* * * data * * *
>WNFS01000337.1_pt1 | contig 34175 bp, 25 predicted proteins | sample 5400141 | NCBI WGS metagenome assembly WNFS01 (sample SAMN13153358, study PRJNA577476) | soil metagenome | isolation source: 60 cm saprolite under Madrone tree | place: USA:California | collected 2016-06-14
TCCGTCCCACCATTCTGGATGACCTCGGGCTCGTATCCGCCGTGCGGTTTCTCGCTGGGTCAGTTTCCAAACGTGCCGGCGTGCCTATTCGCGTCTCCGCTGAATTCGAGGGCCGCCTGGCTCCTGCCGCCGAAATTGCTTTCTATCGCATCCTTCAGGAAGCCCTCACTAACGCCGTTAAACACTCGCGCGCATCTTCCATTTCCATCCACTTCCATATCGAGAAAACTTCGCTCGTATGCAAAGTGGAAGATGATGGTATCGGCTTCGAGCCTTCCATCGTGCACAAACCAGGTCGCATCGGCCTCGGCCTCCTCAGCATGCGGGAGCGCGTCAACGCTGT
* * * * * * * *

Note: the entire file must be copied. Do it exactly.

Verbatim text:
>WNFS01000337.1_pt1 | contig 34175 bp, 25 predicted proteins | sample 5400141 | NCBI WGS metagenome assembly WNFS01 (sample SAMN13153358, study PRJNA577476) | soil metagenome | isolation source: 60 cm saprolite under Madrone tree | place: USA:California | collected 2016-06-14
TCCGTCCCACCATTCTGGATGACCTCGGGCTCGTATCCGCCGTGCGGTTTCTCGCTGGGTCAGTTTCCAAACGTGCCGGCGTGCCTATTCGCGTCTCCGCTGAATTCGAGGGCCGCCTGGCTCCTGCCGCCGAAATTGCTTTCTATCGCATCCTTCAGGAAGCCCTCACTAACGCCGTTAAACACTCGCGCGCATCTTCCATTTCCATCCACTTCCATATCGAGAAAACTTCGCTCGTATGCAAAGTGGAAGATGATGGTATCGGCTTCGAGCCTTCCATCGTGCACAAACCAGGTCGCATCGGCCTCGGCCTCCTCAGCATGCGGGAGCGCGTCAACGCTGT